Backyard Bottle Rocket

Intro: Backyard Bottle Rocket

The backyard bottle rocket uses the well-known reaction of baking soda and vinegar to launch not 1, not 2, but 4 bottles into the air at once! With a relatively easy assembly time, and materials that wont break the bank, this family friendly project can be done within a single afternoon.

Step 1: Materials:

  • 1- 2 liter bottle
  • 3 (16.9 fl. oz) bottles
  • Duct Tape
  • Scissors
  • Vinegar
  • Baking soda
  • Paper towels
  • Corks
  • Safety goggles
  • Funnel (not required but reduces spilling)

Step 2: Part A, Pre-launch:

1.) Cut duct tape with scissors. Make it a big enough piece to fit around all 4 bottles together. (Approx. 12in.)

Step 3:

2.) Start off by taping one of the smaller bottles to a side of the 2-liter bottle (wrapping the tape all the way around the two bottles to ensure it's secure).

Step 4:

3.) Tape the other two bottles to the other sides of the 2 liter bottle.

  • Having the bottles spaced an equal distance from each other will improve the aerodynamics of the rocket.

Step 5:

4.) Wrap a big piece of tape across all four bottles to ensure it's stability.

Step 6: LAUNCH TIME!

1.) Find a location that is open and away from people! (Safety is paramount here)

  • Weather can play a crucial factor during launch.

Step 7:

2.) Fill the 2 liter bottle about half way up with vinegar.

  • To use all 'rockets', fill the 3 (16.9 fl. oz) bottles halfway with vinegar as well.

Step 8:

3.) Pour about 1/4 cup of baking soda onto a paper towel, and fold lengthwise (make sure it's secure and none of the baking soda spills out).

  • If it's a windy day completing this task inside may conserve baking soda from being blown away.
  • If you encounter trouble folding, rolling the paper towel around the baking soda into a thin roll and taping the ends shut will also work.
  • The 16.9 fl. oz. bottles only need half of 1/4 of a cup for each.

Step 9:

4.) When ready, carefully input the paper towel wrapped baking soda into the 2 liter bottle filled with vinegar.

  • It is highly recommended that if you're using all four rockets (The 2-liter and the three 16.9 fl. oz. bottles), you do not do this by yourself. Having 3 to 4 people will make adding in the baking soda to each rocket much more efficient and safe.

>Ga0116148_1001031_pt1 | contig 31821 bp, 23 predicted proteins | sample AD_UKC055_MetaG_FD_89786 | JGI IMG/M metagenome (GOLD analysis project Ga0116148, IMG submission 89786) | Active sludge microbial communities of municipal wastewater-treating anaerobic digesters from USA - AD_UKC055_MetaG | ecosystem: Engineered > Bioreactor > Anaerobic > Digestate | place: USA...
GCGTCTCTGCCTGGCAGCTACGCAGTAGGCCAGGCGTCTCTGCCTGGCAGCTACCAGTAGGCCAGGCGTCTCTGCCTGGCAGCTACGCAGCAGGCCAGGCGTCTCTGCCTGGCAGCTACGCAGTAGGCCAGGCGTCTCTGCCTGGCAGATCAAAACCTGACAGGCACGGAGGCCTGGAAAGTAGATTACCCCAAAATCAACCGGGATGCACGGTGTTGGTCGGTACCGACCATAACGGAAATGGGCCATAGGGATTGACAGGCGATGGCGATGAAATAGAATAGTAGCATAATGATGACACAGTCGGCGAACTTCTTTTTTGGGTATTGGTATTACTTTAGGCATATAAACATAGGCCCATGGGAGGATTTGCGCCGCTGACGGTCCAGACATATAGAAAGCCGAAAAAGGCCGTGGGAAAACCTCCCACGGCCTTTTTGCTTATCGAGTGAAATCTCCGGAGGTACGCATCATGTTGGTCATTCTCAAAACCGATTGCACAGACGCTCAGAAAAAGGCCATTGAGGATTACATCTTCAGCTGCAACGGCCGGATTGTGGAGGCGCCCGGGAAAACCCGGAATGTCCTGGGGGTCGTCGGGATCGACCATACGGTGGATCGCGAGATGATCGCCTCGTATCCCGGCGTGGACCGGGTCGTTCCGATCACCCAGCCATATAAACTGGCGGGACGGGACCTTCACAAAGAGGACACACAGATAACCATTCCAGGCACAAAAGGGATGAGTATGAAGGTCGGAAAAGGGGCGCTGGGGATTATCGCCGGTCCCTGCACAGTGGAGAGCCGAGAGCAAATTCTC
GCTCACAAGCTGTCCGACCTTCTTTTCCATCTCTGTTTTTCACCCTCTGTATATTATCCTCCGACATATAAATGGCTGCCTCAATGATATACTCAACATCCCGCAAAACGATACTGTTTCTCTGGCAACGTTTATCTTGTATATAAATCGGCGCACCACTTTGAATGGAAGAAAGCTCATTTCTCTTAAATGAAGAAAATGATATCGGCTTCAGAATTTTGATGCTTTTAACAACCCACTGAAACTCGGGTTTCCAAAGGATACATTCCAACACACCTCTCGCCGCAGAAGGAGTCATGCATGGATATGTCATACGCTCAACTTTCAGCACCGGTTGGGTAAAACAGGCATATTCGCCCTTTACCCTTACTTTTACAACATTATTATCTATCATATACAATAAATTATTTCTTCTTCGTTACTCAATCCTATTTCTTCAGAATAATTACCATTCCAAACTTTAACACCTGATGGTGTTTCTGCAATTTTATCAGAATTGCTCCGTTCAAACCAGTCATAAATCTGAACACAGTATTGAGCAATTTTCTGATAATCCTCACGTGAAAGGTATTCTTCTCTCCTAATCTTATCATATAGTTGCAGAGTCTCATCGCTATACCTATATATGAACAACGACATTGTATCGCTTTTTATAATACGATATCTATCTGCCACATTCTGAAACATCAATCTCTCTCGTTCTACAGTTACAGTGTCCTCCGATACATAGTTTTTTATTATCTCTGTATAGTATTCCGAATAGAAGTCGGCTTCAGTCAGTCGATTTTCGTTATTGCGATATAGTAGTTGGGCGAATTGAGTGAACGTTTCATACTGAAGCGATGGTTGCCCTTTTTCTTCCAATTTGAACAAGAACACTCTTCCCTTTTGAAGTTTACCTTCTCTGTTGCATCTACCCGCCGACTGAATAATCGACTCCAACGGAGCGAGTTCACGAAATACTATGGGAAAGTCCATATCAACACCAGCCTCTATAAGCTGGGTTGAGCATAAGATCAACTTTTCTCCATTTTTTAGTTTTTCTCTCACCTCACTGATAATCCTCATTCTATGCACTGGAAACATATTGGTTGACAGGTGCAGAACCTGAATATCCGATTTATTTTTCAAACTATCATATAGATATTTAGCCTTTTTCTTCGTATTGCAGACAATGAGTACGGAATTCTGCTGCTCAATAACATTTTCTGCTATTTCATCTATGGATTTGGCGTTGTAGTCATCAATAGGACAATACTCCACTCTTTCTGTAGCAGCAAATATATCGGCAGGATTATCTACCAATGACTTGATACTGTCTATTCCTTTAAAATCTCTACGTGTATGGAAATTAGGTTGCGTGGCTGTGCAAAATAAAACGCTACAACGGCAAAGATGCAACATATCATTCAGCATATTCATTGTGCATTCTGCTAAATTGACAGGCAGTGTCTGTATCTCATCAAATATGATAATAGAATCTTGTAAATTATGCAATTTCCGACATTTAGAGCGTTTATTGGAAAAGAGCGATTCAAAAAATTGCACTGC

Step 10:

5.) Put the cork in place of the lid of the 2-liter, give it a shake and place the rocket downwards (cork side should touch the ground).

  • Safety is paramount here. The person who is putting the baking soda into the bottle, shaking it, and flipping it over should be wearing safety goggles at ALL times! An adult should be the one tasked with this part of the project.
  • The shaking just decreases the time it takes for the reaction to occur. If you were to flip it upside down with no shaking, the rocket would still launch within 15-30 seconds.
  • When using all four rockets, complete this task in a synchronized manner (As such all participants adding the baking soda should be wearing safety goggles).

Step 11:

6.) Be ready to answer the phone call from NASA because you are now a rocket-scientist!

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    5 Discussions

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    Gadisha

    6 months ago

    I've been wanting to try this for a while now, it's a nice project to do with kids, I think I'll use your Instructable as an example, I like the design of your rocket. I will be waiting by the Phone for a Call from ESA (I live in Europe) ;) Thanks for posting!

    0
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    HaremCinema

    7 months ago

    You can now call yourself a Rocket Scientist! You should be proud and that was great. You have inspired me to launch one from my boat. I will begin designing a rocket body to be 3D printed so that I can get more flight and more fully immerse myself into the experience. Such fun!

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    yolosatoshi

    7 months ago

    Hahah that was awesome.